“I bought this for my daughter last Christmas,” he said apprehensively. “Was that a bad thing? I thought she would like it.”
I shrugged. “I can’t see how it could be bad,” I replied.
“Well,” he said, “her therapist told me it would make her more autistic.”
It made no sense: a brilliantly talented celebrity so paralyzed by the words of a thirty-year-old therapist that he was scared to give his own daughter a toy.
For more than four decades it has been my job to help parents like these, people from all walks of life who are struggling with the realization and reality that their children have autism—and to support the educators and various professionals who work with these children. More and more often I meet parents who have been thrown off balance—who suddenly feel perplexed, sad, and anxious about their children, not knowing what an autism diagnosis means for the future of their child and their family.
Their distress and confusion stem partly from information overload. Autism Spectrum Disorder is now among the most commonly diagnosed developmental disabilities; the U.S. Centers for Disease Control estimates that it affects as many as one in fifty school-age children. A flood of professionals and programs has emerged to serve these children: physicians, therapists, schools, afterschool programs. There are karate classes and theater programs for children with autism, sports camps and religious schools and yoga classes. At the same time, charlatans and opportunists with minimal or no experience—and even some with professional credentials—advertise their approaches as “breakthroughs.” Unfortunately autism treatment is a largely unregulated enterprise.
All of this has made life even more challenging for parents. Which professional to trust? Who can explain your child? Which treatment will succeed? Which diet? Which therapy? Which medication? Which school? Which tutor?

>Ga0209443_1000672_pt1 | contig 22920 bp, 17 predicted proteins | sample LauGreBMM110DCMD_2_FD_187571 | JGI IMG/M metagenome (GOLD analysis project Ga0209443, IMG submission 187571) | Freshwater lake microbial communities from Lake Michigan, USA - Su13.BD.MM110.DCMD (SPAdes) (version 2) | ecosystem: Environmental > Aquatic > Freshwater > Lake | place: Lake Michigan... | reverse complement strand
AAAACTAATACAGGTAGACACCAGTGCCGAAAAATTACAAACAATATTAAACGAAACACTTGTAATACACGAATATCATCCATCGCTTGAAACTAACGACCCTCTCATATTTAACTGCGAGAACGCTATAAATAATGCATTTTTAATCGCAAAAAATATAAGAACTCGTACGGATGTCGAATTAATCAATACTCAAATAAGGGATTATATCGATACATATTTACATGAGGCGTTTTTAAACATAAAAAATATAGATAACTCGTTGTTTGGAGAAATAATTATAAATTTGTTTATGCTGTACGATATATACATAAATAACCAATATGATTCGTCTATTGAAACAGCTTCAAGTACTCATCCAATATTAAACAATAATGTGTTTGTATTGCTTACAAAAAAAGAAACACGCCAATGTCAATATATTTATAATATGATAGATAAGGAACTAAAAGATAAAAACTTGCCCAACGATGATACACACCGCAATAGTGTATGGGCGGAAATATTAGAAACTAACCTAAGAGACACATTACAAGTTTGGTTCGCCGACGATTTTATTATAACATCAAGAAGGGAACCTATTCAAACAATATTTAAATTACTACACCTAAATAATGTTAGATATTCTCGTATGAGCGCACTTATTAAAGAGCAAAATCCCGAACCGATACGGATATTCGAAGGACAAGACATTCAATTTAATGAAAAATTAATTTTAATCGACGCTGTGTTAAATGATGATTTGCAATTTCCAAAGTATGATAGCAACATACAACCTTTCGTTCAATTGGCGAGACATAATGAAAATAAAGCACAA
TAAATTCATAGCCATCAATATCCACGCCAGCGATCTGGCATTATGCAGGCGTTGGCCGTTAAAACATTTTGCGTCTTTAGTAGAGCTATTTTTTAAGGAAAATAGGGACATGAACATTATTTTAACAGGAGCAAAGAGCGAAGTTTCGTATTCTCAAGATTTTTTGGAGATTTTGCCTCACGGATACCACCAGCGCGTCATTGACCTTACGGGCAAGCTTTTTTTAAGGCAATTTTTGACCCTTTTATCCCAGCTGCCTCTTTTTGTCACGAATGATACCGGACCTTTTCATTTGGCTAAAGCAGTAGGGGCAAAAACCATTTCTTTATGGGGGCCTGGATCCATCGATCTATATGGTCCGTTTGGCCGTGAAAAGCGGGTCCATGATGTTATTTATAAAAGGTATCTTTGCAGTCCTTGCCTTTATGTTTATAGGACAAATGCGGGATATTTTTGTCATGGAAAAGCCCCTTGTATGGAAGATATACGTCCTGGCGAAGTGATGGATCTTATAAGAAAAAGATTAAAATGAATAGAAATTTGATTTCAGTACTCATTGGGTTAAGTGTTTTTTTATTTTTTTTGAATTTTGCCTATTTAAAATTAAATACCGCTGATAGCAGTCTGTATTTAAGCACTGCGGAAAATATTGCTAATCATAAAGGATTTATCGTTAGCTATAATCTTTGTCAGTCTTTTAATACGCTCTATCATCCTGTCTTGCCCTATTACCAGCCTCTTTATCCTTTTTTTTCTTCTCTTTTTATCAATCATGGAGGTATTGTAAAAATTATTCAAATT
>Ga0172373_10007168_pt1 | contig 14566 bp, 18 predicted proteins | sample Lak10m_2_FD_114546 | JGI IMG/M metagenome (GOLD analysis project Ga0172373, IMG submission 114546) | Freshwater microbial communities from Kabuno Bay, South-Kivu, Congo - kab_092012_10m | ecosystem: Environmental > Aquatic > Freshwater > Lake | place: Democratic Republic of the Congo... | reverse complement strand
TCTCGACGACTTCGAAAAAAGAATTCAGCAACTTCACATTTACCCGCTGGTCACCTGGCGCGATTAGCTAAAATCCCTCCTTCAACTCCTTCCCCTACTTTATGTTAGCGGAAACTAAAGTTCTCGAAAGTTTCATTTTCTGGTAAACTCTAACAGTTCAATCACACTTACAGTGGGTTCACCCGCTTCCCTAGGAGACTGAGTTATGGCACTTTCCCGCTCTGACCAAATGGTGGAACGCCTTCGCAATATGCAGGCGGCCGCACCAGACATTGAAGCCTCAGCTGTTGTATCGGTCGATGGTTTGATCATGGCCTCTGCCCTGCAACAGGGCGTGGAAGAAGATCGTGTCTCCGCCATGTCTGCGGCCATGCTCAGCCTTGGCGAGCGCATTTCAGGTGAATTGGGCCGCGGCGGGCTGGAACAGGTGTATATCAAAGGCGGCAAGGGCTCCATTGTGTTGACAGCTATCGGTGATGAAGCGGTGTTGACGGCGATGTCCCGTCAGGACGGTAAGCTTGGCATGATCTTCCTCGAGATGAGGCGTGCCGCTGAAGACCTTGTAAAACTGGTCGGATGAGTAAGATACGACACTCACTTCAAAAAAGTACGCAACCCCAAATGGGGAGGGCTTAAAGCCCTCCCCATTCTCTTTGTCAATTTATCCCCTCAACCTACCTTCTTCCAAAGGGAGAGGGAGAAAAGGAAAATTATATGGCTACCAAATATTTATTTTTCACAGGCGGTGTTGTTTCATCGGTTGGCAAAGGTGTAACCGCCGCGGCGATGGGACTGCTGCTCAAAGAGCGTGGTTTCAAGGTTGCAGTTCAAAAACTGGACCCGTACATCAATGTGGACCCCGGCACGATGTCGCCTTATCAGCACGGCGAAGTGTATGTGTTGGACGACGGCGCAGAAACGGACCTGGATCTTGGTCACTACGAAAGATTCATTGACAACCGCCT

Like any parents, these mothers and fathers want what’s best for their children. But, struggling with a developmental disability they don’t understand, they don’t know where to turn.
My job for four decades has been to help them transform their desperation into hope, to replace anxiety with knowledge, to turn self-doubt into confidence and comfort, and to help them see as possible what they thought was impossible. I have worked with thousands of families touched by autism, helping them to reframe their experience of the condition, and in turn build healthier, fuller lives. That’s what I hope this book will help you to do, whether you are a parent, a relative, a friend, or a professional working to support these children and their families.
It starts with shifting the way we understand autism. Again and again I have witnessed the same phenomenon: parents come to perceive their child as so radically different from others that the child’s behavior seems beyond comprehension. They have come to believe that the tools and instincts they would bring to raising any other child just won’t work with a child who has autism. Influenced by some professionals, they see certain behaviors as “autistic” and undesirable and perceive their goal as eliminating these behaviors and somehow fixing the child.